The following is a guest post by Barbara Bruhwiler.
Baby steps. Teeny tiny baby steps. That’s what they always recommend in self-help books. “As long as you move in the right direction, it doesn’t matter how fast you move” is one of the mantras in this field.
Well, when you move abroad, things are a bit different. While baby steps are not completely wrong, giant leaps are much better. Because according to international research on expats, the faster one settles into the foreign place, the better.
Why, you may ask. Why do I have to hurry instead of taking my time?
I believe it has to do with our feelings. Before we are settled into our new life, we are in limbo, we haven’t arrived yet. Homesickness, frustration, sadness, even desperation are the feelings that go with this place, and they leave us drained of energy. But when we feel settled in, we experience excitement, interest and pleasure – feelings that lift us up and give us power.
|Settling in: Not only the act of getting past THIS, but also a mindset.|
Which means exactly one thing: the sooner you get results, the sooner and the more often you feel excited about your international transfer, the happier you are, and the more energy you have for the next steps. You’ll find yourself in a positive, uplifting cycle.
Now what can you do to settle quickly in Johannesburg?
I recommend 3 essential steps:
The first step is to get the best and most comprehensive information available about Johannesburg.
And get it as early as possible. You will need time to study the documentation and mull over what is applicable for you and what steps to take. You will be able to make plans about what to take with you and what to leave behind, what to buy, and where to turn to for organising everything you will need in Johannesburg.
What kind of information do fellow expats feel is important? South Africa’s shipping restrictions, for instance; how to set up utilities; where to find computer tech support or local handyman services; connections to social groups of people; where to go for medical treatments; lists of speciality shops and how to find them; South Africa’s history and culture; and so on.
The second step is actually using this information.
Huh, you may say, what else am I supposed to do with it? Well, what do most people do with their self-help books? Read a few pages, then put them away and slowly let them sink to the bottom of their pile of reading material.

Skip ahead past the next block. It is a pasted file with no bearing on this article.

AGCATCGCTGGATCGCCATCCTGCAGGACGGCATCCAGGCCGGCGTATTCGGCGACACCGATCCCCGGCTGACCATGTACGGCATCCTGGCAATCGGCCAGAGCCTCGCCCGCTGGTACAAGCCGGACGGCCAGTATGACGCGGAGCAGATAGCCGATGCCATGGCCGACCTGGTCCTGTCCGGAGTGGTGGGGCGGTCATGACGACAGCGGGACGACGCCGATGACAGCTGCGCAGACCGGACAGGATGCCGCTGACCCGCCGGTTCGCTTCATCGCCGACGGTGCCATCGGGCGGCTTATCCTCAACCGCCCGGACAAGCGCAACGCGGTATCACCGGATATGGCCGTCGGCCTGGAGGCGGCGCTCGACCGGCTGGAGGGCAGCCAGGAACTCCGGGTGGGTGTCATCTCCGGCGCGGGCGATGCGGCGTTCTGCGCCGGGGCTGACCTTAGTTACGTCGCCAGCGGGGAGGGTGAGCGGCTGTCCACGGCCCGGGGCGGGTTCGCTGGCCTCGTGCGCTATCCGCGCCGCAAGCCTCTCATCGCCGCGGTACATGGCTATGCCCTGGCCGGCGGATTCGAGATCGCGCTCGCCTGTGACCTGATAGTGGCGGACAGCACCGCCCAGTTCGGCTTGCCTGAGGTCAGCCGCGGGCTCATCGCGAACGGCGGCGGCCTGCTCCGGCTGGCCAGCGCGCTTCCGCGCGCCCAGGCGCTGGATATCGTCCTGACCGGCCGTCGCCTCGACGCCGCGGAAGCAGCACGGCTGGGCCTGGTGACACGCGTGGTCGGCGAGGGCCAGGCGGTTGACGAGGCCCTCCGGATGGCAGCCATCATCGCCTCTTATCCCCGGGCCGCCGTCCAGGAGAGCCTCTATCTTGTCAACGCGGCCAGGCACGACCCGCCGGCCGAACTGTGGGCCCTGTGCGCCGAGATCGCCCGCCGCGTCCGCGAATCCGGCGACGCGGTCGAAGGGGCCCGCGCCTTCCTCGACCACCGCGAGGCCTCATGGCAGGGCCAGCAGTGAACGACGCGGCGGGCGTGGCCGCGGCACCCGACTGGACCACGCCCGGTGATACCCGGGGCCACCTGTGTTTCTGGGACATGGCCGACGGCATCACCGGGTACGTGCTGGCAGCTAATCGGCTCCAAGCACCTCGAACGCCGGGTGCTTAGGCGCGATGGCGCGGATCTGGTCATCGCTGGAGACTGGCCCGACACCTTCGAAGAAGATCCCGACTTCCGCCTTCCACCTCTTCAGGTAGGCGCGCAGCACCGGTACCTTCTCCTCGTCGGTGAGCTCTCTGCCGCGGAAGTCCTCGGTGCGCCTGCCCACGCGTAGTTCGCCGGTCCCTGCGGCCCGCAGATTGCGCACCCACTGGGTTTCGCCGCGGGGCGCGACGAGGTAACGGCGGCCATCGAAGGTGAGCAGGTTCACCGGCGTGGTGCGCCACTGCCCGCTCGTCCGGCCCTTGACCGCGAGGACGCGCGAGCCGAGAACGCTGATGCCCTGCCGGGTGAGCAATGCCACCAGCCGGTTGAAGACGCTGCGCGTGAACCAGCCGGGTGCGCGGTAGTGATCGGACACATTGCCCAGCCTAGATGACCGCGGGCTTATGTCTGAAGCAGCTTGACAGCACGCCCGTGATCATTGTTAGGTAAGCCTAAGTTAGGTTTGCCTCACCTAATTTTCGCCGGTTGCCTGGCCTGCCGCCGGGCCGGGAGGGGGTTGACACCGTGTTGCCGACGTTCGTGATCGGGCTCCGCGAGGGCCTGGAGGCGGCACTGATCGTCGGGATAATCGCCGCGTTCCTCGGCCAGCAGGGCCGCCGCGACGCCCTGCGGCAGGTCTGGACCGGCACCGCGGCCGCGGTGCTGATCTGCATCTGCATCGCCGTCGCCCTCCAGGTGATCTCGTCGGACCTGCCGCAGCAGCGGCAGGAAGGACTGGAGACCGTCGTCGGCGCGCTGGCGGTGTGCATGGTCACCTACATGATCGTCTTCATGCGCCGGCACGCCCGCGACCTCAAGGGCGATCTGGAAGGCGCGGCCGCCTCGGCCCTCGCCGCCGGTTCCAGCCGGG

Only this will not help you with moving to Johannesburg. You have to study and use the information you get, to be prepared before you move. And learn what you will need for your assignment in Johannesburg to work. Because research has shown that those who use the support they receive are more settled and feel happier.
This is especially important for singles who find it generally more difficult to settle in their host city or country. A fact that is easy to understand, considering that they can’t count on a partner who takes care of at least half of the settling in tasks.
The third step is doing the right things first.
The thing is, when you finally arrive in Johannesburg, there will be a lot of work waiting for you. Your fridge will be empty (and unplugged), you won’t be able to go anywhere in Joburg before you have a car, your home will have to be connected to electricity and water, and so on. There will be a to-do-list for you, that’s for sure, and a long one, too.
|From chaos to serenity: For some expats, this will feel like having settled.|
Interestingly enough, researchers found that certain tasks should be your first priority. Because if you tackle these quickly you will settle in more quickly.
Start with these tasks:
Buy basic food staples, prepare a meal, and arrange your kitchen. Fill in and complete all your documents.
Then unpack your pictures and display family photos, before unpacking all of your boxes. *
After this, explore your environment to meet at least one new neighbour and to find a place to pursue your favourite leisure activity (sports, music, etc.), a medical provider for your family and a place to worship.
And finally it is time to start a social life again, by inviting local friends, co-workers or neighbours to your home, having family or friends from home visiting you, and celebrating a holiday in your new home.
Good luck, and I hope you have a great time in Joburg!
* Note by editor: Somewhere between unpacking the first boxes and hanging up pictures, you absolutely, positively, have to go on a safari. Nothing will make you fall in love with South Africa as much as being in the bush, and preferably being pampered in the bush, while seeing the most amazing animals. And it will help put the daunting to-do list still awaiting you in perspective, giving you new energy to tackle it.
Barbara Bruhwiler lives in Johannesburg with her husband and two children. She is an internationally successful author of five books. One of them is the Expat-Living.info Guide to Johannesburg, a handy reference guide full of practical, useful information and advice for expats moving to or living in Johannesburg.